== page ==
From the cat-walk to your coat-hanger, the way in which we find and buy clothes is changing. And a young, innovative company in London is at the centre of this revolution.
Snap Fashion is a visual search engine. See an item of clothing you like, photograph (snap) it and Snap Fashion’s computer vision technology will find similar items of clothing.
Its algorithms search major retailers and refine results – which are based on the cut, colour and texture of the photographed item – by different categories of clothing.
At present, Snap Fashion works with 30,000 British brands from New Look to Net a Porter, from Selfridges to TopShop. “It’s not about getting the look for less,” explains founder and CEO Jenny Griffiths, “it’s about finding and buying what is right for you, quickly.”
As a computer science student at Bristol University, Griffiths wrote the original algorithms in 2009. The business started when she won a University business plan competition. “It was £15,000 to do some development rather than get a job,” she recalls.
But then she received job and research offers so her nascent business went on the back-burner. “I bottled it,” she says with a smile. But not for long.
Win competitions, win funding
“Innovate UK’s money was absolutely invaluable,” she says, “this company wouldn’t have existed without it.” (Read more about Innovate UK’s funding competitions here.)
In the following year Snap Fashion won a Cisco British Innovation Gateway (BIG) award. The BIG award is a five-year initiative to encourage sustainable and scalable growth of innovative high-tech small and medium-sized enterprises. Its win meant a cheque for $100,000 plus marketing, legal and PR support.
“Fashion is a really personal thing and it’s sometimes really hard to describe what it is that draws you towards your favourite items,” Griffiths says.
“Searching using pictures seemed like the obvious thing to do, and I’m proud to say that we were the first people to do it.”
Today, Snap Fashion employs nine people – a number that could well triple within 12 months. The company is turning a profit and seeing revenues grow quickly.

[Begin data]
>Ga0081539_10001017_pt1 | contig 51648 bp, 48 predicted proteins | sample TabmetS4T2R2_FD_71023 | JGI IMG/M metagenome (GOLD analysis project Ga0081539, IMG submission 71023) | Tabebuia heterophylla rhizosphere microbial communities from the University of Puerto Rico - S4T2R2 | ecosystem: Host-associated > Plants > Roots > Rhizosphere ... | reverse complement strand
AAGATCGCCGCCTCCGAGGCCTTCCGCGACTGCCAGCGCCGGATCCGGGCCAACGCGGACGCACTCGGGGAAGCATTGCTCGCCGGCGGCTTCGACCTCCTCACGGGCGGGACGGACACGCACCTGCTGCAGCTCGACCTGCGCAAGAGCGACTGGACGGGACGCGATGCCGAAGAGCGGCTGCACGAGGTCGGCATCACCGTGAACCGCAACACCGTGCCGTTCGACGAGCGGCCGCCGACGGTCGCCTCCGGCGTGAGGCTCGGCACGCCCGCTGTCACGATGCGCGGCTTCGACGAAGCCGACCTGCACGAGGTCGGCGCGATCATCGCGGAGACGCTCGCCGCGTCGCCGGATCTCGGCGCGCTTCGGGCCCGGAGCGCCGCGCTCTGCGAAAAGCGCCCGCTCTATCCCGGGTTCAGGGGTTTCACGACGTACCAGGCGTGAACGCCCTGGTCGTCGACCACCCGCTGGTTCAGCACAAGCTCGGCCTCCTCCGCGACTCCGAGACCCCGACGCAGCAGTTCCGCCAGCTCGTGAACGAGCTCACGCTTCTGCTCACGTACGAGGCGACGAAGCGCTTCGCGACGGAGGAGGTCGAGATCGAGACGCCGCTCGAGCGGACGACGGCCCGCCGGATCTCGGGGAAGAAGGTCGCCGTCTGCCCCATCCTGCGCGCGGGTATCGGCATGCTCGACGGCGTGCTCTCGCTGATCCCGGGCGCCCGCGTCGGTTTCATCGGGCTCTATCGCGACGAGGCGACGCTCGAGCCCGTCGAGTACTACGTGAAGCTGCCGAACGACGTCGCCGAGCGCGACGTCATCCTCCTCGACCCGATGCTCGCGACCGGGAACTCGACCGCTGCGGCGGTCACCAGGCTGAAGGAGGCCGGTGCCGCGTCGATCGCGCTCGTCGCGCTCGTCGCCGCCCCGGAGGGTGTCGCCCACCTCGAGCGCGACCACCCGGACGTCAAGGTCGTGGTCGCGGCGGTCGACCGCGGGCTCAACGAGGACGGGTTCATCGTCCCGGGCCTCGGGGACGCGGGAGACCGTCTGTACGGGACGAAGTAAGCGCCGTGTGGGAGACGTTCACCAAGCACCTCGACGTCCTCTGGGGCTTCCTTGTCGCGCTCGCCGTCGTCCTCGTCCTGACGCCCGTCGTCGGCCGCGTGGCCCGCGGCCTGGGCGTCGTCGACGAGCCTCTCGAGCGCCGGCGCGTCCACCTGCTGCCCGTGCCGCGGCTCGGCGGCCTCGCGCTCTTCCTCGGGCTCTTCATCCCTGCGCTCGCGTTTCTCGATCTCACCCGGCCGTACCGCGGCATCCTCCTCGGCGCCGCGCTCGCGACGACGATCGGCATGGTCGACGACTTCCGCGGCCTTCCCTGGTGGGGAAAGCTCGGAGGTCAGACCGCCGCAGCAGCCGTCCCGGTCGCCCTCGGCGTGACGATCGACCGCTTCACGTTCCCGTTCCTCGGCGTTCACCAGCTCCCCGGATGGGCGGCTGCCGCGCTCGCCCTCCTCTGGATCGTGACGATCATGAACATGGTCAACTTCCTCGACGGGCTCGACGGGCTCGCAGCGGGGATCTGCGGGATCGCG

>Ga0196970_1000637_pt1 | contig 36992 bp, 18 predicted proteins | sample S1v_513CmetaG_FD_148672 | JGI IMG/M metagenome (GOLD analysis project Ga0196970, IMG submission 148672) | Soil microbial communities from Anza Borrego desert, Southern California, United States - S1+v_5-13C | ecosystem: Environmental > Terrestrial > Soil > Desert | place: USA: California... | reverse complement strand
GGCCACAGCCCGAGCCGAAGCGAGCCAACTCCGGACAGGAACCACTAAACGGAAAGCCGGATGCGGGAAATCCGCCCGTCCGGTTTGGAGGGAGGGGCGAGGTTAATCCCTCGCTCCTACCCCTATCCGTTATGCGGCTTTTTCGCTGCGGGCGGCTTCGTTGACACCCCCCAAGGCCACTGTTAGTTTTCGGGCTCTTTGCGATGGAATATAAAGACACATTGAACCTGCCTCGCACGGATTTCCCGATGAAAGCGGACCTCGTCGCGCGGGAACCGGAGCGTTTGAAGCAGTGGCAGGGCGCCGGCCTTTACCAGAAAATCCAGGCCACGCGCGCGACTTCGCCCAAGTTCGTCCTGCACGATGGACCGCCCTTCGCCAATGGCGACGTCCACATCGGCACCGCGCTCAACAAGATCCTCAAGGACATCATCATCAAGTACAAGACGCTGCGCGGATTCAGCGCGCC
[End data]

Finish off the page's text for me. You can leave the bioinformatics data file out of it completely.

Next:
The company is based in the IDEA London centre, which was founded by University College London, Cisco and DC Thomson as a space in which entrepreneurs can get their businesses up and running. “Having a shared space makes such a difference,” she says.
“Growing a small business is such an emotional roller-coaster, so it’s really helpful being able to talk to other founders in the same space.”
The company makes its money in two ways: through affiliate commission on consumer sales – so when someone buys from Snap Fashion, the company takes a percentage of the sale price – and through licensing its software to publishers and fashion houses.
It’s an exciting time right now. This particular sector of consumer technology is hot right now. There are more markets than fashion that could use Snap Fashion’s clever algorithms. Griffiths is back on the fund-raising circuit.
At present, the Snap Fashion apps are only being actively pushed in the UK. The UK e-commerce market is vibrant but Griffiths’ ambitions are much wider.
“Our ambitions are global,” she says. In particular, she intends to break into the US market this year but also has her eyes on south-east Asia.
But in order to execute an internationalisation strategy, Snap Fashion has to strike up plenty of partnerships. And here UKTI has been a real support.
In the past 12 months, Griffiths has been to Brazil with the British Council, to Malaysia and Singapore on a UKTI trade mission, and on a delegation of women tech entrepreneurs to Silicon Valley with SVC2UK. (You can find out all the events that UKTI is hosting this year.)
“Tapping into UKTI is really useful,” she says. “Their staff really do find out your business needs and connect you with the right people.” A snap fit, you might say.